i may have forgotten a few or even combined a few, but i think this would be the majority of reasons that i have listed. i believe i have also heard a few say they are 'sticking it to the man' and don't ask for the explanation.:confused::D
  • BB.BB. Super Moderators, Administrators Posts: 30,483 admin
    Re: New Member from India!

    ksbalaji,

    You are very welcome :D.

    Regarding $150 (USD?) TSW inverters--Even though I know nothing about inverters in India--I would pretty much be sure those are MSW inverters... The wave form is a Modified Square Wave--but most manufacturers call it a MSW or Modified Sine Wave to sound good...

    It is not.

    TSW inverters cost much more because there is much more in the way of internal electronics and (usually) copper than what makes up a MSW inverter. But--if the MSW works well for you--then why not use it.

    Lastly, why do we use solar here?

    For off grid power (more than a 1km from local power lines)---Off-Grid solar power (with generator backup) can almost be cost competitive--before government rebates and tax credits (which currently range from ~30% to 50%+).

    For me--I did it, originally, because I do not trust California's regulatory climate. We have a tiered rate structure here... The more power you use, the higher the $$ rate is.

    Imagine you walk into a corner store and buy a pint of milk for $0.50 but you go down to the local "Mega Mart" (Costco, Walmart, etc. in the USA) and buy 2 gallons of milk at a rate of $2.00 per pint)... Buy larger volumes, pay more.

    In California--our basic power rate is $0.12 per kWhr but if you have A/C or other heavy power loads--it can get up to near $0.40 per kWhr.

    In my case, using Time of Use metering, my off peak can be down to $0.09 per kWhr and my worst case summer time peak (noon-6pm Monday thru Friday) will be $0.58 per kWhr (>900 kWhrs per month usage).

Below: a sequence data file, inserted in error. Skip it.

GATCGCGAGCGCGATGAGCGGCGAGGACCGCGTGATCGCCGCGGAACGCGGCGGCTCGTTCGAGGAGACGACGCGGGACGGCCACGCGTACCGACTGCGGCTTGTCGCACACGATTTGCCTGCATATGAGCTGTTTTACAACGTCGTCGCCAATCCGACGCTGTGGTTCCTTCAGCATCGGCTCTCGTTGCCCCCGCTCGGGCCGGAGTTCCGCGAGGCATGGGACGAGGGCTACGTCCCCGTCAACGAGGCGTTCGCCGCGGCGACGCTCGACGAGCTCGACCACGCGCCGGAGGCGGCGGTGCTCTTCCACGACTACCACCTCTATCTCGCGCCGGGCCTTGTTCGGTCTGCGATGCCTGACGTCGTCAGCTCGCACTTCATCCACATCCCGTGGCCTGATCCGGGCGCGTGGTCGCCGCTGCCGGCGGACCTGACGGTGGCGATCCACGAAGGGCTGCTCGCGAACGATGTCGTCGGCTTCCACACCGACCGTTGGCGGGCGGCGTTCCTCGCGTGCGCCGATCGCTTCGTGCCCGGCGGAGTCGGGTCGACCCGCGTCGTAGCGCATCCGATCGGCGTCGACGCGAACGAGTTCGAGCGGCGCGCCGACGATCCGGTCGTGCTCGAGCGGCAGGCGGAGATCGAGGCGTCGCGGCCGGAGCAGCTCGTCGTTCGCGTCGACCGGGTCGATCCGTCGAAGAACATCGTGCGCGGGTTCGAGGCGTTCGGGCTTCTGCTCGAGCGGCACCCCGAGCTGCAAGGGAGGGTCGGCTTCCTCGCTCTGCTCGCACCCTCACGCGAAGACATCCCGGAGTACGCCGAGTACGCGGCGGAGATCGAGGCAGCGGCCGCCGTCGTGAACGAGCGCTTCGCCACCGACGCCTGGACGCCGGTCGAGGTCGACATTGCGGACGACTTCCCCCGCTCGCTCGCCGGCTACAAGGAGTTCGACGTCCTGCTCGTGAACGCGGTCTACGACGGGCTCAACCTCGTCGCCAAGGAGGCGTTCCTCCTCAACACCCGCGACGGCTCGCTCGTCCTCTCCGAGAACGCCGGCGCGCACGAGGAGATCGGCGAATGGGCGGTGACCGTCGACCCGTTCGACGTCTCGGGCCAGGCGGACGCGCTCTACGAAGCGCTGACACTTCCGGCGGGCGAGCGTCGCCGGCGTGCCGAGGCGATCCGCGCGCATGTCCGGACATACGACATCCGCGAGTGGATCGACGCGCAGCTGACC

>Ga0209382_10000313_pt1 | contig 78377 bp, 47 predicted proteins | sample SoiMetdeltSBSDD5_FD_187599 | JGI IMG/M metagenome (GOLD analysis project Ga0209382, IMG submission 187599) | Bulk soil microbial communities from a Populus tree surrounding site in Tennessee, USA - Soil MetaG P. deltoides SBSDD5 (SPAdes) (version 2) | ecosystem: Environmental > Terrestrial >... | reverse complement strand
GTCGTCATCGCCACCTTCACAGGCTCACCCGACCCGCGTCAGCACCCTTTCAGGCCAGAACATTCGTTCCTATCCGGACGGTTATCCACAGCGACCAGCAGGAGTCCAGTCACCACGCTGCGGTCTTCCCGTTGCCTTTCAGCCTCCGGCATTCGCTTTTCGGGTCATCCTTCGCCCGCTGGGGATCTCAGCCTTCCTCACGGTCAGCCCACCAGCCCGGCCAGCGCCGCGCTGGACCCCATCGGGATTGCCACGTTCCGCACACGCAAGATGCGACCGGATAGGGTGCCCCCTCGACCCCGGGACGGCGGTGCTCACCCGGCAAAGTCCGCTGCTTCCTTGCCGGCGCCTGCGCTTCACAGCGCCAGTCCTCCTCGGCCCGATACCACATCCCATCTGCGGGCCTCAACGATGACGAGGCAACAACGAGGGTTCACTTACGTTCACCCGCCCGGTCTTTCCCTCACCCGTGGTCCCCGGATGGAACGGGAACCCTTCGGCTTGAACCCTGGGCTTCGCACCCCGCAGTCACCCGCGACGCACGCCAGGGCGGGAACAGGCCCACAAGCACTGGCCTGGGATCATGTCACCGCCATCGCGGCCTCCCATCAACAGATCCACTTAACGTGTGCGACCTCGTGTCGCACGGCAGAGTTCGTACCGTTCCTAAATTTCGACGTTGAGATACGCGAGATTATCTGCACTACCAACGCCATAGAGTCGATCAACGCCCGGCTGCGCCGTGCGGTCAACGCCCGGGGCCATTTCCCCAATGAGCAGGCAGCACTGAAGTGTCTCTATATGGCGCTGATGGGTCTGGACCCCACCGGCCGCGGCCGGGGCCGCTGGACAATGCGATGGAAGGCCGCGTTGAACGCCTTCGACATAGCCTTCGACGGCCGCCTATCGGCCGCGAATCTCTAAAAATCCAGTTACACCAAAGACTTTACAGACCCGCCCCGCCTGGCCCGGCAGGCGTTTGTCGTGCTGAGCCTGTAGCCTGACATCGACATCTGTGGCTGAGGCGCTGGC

With Grid Tied solar, my power costs are currently $0.14 per kWhr (assume 25 year life, after tax rebates and credits)... So if I purchased an electric car--my Grid Tied solar system (no batteries--so no emergency backup power) is much cheaper than my utility power...

    To a degree, the pricing mess is the result of government playing around in the free market... If everyone when with GT solar--the power companies would go broke--as it is--If I recall correctly, only a maximum of 1% (or 5%) of their customers will be allowed to go Net Metered / Grid Tied... What happens if this occurs? Who knows--but I am sure there will be more laws and regulations to "fix" the problem.

    -Bill
    Near San Francisco California: 3.5kWatt Grid Tied Solar power system+small backup genset
  • n3qikn3qik Solar Expert Posts: 741 ✭✭
    Re: New Member from India!
    niel wrote: »
    4 hobby or fascinated by it (like yourself)
    5 emergency power availability

    I did it for 4 and 5.

    Going the UPS way is best for now. Like you said electric will go up. If you use a UPS with a battery voltage of 24 or 48 DC, it will make adding solar later very simple.
  • ksbalajiksbalaji Registered Users Posts: 7
    Re: New Member from India!
    BB. wrote: »
    ksbalaji,

    You are very welcome :D.

    Regarding $150 (USD?) TSW inverters--Even though I know nothing about inverters in India--I would pretty much be sure those are MSW inverters... The wave form is a Modified Square Wave--but most manufacturers call it a MSW or Modified Sine Wave to sound good...